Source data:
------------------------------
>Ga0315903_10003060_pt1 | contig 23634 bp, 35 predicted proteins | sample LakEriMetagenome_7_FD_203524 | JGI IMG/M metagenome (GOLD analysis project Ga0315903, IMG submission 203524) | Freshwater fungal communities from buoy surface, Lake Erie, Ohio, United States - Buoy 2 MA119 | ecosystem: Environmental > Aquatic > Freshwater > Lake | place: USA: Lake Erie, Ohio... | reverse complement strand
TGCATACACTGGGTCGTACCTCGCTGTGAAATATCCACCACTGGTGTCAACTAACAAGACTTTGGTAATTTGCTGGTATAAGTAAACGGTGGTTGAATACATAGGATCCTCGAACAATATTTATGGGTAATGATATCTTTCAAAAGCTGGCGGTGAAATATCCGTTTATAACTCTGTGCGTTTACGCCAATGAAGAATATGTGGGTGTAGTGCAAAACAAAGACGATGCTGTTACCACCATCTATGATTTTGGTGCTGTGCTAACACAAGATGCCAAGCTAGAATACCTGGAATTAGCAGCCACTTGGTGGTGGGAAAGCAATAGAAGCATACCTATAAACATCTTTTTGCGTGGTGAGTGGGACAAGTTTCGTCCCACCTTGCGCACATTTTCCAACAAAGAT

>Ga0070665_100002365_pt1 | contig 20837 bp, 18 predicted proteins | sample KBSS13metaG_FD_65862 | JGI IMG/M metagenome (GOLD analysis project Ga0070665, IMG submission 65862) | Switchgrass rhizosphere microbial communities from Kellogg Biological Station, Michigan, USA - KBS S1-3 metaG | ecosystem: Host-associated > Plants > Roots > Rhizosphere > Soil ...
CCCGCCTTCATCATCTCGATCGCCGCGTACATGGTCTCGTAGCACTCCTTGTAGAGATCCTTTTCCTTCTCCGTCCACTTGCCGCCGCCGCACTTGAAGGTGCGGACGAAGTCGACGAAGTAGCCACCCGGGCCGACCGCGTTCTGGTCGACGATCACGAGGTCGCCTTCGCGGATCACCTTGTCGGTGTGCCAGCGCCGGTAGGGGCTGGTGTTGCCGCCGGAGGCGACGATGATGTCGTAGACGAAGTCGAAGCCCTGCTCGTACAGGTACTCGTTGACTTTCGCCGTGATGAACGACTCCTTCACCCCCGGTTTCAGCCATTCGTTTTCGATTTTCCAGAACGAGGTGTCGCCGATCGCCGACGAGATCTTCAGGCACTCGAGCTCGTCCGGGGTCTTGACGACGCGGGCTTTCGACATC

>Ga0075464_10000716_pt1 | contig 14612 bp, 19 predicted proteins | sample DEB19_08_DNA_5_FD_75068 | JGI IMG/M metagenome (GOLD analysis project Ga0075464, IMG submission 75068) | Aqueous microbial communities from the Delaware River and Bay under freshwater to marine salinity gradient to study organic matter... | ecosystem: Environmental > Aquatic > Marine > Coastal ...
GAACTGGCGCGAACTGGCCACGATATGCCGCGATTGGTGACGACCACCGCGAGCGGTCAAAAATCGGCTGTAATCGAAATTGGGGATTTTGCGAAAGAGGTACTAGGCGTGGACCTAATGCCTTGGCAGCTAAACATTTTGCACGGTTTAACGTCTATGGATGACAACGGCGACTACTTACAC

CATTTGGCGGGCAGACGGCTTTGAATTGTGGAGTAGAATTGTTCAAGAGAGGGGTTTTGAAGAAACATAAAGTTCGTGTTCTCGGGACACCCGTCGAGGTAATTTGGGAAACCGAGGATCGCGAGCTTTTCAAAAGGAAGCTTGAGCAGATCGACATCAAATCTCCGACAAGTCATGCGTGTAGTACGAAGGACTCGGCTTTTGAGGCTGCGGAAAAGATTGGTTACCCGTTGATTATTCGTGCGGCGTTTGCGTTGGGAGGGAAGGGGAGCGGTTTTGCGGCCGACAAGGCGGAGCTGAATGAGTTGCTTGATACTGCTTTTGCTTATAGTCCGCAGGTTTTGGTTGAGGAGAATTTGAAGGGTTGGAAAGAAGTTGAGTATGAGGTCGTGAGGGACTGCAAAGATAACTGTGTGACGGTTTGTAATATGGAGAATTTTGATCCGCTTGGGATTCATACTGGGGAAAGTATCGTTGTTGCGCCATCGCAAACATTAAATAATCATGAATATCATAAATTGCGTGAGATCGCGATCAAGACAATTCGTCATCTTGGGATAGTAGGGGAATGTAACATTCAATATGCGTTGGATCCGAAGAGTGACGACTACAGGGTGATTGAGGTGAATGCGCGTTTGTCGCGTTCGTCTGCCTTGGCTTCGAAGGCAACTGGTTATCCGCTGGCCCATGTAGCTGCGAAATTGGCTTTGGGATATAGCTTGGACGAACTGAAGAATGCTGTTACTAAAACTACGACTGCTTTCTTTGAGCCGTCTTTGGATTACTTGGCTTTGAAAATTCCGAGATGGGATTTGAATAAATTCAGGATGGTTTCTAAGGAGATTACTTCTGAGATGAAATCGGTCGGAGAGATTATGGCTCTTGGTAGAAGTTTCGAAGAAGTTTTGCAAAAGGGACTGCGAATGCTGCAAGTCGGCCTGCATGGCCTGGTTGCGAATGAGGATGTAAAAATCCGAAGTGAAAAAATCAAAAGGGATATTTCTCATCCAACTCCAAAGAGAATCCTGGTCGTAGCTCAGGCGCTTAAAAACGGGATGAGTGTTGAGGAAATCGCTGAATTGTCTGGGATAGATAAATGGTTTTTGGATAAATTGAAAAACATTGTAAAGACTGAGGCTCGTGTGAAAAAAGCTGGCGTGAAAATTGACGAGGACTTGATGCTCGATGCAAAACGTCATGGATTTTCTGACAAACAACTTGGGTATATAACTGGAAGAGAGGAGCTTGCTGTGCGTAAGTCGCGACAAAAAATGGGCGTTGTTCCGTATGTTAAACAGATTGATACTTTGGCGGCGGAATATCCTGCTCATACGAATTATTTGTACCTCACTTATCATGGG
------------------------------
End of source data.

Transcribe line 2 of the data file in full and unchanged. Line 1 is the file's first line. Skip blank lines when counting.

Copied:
TGCATACACTGGGTCGTACCTCGCTGTGAAATATCCACCACTGGTGTCAACTAACAAGACTTTGGTAATTTGCTGGTATAAGTAAACGGTGGTTGAATACATAGGATCCTCGAACAATATTTATGGGTAATGATATCTTTCAAAAGCTGGCGGTGAAATATCCGTTTATAACTCTGTGCGTTTACGCCAATGAAGAATATGTGGGTGTAGTGCAAAACAAAGACGATGCTGTTACCACCATCTATGATTTTGGTGCTGTGCTAACACAAGATGCCAAGCTAGAATACCTGGAATTAGCAGCCACTTGGTGGTGGGAAAGCAATAGAAGCATACCTATAAACATCTTTTTGCGTGGTGAGTGGGACAAGTTTCGTCCCACCTTGCGCACATTTTCCAACAAAGAT